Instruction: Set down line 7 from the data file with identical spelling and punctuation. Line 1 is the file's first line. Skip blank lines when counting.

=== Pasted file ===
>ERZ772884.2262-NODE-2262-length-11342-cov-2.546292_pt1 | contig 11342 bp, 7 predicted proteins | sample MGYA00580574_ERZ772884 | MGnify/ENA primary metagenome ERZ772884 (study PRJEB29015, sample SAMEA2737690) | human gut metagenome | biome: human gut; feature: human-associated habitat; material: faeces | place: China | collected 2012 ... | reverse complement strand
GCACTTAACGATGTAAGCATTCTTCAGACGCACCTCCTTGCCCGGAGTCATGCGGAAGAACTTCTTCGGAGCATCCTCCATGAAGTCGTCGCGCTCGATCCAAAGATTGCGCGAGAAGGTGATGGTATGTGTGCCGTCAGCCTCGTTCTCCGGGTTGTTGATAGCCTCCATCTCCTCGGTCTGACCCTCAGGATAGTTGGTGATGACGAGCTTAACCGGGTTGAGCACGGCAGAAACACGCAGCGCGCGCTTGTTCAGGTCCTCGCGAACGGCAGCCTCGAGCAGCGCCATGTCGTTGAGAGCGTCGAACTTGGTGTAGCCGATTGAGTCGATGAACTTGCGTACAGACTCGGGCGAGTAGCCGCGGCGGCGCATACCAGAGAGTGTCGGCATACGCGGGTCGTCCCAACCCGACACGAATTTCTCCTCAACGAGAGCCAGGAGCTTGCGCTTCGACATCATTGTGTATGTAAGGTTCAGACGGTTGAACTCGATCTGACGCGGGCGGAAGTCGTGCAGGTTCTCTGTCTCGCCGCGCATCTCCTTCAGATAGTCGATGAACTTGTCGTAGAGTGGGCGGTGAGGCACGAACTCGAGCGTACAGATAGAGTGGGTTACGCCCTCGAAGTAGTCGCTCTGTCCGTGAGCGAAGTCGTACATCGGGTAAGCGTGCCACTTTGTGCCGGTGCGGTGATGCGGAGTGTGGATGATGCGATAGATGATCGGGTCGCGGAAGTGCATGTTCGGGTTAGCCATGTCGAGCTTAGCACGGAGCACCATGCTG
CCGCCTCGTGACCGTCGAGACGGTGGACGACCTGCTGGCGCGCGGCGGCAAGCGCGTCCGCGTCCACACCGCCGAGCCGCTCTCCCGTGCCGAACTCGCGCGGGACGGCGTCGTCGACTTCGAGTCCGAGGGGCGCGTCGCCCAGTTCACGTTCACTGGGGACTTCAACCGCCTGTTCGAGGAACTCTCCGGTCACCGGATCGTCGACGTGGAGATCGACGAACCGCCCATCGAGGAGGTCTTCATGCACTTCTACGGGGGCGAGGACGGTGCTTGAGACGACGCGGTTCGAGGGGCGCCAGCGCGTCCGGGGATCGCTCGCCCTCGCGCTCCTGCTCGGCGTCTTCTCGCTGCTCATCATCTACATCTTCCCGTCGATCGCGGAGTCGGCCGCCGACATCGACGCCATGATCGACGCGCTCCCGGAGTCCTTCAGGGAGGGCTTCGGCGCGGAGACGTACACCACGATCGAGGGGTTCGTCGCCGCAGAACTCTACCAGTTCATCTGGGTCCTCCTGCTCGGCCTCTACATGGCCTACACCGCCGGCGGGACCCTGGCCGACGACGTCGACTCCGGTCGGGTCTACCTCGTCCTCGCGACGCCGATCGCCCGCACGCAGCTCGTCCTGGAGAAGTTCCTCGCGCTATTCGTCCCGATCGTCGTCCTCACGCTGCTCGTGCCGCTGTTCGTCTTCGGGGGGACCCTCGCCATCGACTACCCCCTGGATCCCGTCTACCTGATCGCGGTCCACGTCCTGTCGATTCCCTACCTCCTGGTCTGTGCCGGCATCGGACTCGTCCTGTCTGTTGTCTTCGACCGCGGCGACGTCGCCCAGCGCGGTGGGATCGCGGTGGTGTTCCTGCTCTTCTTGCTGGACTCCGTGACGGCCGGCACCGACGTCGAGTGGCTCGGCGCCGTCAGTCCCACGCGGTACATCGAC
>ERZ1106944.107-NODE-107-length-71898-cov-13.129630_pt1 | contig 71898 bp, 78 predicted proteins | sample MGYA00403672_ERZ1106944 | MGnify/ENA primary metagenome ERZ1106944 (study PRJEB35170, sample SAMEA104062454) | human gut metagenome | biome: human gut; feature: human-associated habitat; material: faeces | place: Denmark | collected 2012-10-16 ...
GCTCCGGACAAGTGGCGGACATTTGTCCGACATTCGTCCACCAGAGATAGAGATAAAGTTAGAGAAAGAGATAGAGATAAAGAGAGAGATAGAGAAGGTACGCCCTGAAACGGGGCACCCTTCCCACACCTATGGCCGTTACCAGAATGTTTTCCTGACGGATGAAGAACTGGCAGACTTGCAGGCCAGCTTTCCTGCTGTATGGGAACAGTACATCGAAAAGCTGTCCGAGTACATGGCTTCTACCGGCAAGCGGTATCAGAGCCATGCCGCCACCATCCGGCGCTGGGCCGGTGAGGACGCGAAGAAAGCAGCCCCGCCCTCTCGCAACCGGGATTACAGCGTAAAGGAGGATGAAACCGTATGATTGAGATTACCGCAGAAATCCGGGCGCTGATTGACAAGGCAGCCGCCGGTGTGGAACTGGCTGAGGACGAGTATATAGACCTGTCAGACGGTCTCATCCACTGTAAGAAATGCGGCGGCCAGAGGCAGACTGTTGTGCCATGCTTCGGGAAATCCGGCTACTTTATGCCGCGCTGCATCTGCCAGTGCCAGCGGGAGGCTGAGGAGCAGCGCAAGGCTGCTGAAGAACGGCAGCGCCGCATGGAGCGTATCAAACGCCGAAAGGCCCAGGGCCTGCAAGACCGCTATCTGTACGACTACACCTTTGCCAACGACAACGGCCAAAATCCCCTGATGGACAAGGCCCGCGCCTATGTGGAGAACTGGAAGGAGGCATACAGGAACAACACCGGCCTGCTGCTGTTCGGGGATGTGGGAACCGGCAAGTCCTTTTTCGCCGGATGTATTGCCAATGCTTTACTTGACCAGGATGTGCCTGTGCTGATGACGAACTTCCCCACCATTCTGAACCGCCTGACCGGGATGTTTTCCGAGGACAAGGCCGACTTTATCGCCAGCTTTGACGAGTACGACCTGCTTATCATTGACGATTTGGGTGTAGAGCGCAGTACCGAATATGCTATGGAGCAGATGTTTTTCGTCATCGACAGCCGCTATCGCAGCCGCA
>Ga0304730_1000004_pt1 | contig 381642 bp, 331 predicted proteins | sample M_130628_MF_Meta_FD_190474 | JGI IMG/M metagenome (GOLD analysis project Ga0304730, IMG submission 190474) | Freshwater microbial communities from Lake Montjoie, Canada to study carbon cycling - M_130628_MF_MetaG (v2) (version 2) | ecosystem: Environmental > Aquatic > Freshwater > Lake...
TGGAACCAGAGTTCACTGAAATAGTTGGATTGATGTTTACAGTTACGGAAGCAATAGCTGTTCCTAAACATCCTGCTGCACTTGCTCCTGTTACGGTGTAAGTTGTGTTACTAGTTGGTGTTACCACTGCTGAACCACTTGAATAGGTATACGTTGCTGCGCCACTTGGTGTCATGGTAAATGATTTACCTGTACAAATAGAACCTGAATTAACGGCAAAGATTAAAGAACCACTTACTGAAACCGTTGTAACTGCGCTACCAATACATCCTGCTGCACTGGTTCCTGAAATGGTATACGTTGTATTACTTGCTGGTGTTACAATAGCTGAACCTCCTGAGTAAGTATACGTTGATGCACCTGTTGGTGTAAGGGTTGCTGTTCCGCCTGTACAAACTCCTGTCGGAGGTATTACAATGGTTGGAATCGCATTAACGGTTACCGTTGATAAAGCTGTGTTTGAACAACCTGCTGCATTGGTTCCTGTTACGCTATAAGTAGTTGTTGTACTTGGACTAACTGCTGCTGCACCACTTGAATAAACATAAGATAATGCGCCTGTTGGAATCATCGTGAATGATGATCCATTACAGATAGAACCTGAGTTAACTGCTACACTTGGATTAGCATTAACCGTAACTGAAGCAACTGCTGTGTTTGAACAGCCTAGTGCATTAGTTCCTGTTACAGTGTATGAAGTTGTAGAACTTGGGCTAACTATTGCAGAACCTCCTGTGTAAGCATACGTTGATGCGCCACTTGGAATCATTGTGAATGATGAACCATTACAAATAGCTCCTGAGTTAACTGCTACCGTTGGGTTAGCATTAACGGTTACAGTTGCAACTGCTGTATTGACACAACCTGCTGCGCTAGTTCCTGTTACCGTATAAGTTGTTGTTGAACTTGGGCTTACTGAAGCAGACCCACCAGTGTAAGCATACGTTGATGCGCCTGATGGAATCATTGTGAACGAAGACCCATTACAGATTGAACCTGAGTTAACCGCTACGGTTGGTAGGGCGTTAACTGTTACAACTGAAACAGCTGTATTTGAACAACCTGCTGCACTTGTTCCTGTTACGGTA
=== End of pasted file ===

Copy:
TGGAACCAGAGTTCACTGAAATAGTTGGATTGATGTTTACAGTTACGGAAGCAATAGCTGTTCCTAAACATCCTGCTGCACTTGCTCCTGTTACGGTGTAAGTTGTGTTACTAGTTGGTGTTACCACTGCTGAACCACTTGAATAGGTATACGTTGCTGCGCCACTTGGTGTCATGGTAAATGATTTACCTGTACAAATAGAACCTGAATTAACGGCAAAGATTAAAGAACCACTTACTGAAACCGTTGTAACTGCGCTACCAATACATCCTGCTGCACTGGTTCCTGAAATGGTATACGTTGTATTACTTGCTGGTGTTACAATAGCTGAACCTCCTGAGTAAGTATACGTTGATGCACCTGTTGGTGTAAGGGTTGCTGTTCCGCCTGTACAAACTCCTGTCGGAGGTATTACAATGGTTGGAATCGCATTAACGGTTACCGTTGATAAAGCTGTGTTTGAACAACCTGCTGCATTGGTTCCTGTTACGCTATAAGTAGTTGTTGTACTTGGACTAACTGCTGCTGCACCACTTGAATAAACATAAGATAATGCGCCTGTTGGAATCATCGTGAATGATGATCCATTACAGATAGAACCTGAGTTAACTGCTACACTTGGATTAGCATTAACCGTAACTGAAGCAACTGCTGTGTTTGAACAGCCTAGTGCATTAGTTCCTGTTACAGTGTATGAAGTTGTAGAACTTGGGCTAACTATTGCAGAACCTCCTGTGTAAGCATACGTTGATGCGCCACTTGGAATCATTGTGAATGATGAACCATTACAAATAGCTCCTGAGTTAACTGCTACCGTTGGGTTAGCATTAACGGTTACAGTTGCAACTGCTGTATTGACACAACCTGCTGCGCTAGTTCCTGTTACCGTATAAGTTGTTGTTGAACTTGGGCTTACTGAAGCAGACCCACCAGTGTAAGCATACGTTGATGCGCCTGATGGAATCATTGTGAACGAAGACCCATTACAGATTGAACCTGAGTTAACCGCTACGGTTGGTAGGGCGTTAACTGTTACAACTGAAACAGCTGTATTTGAACAACCTGCTGCACTTGTTCCTGTTACGGTA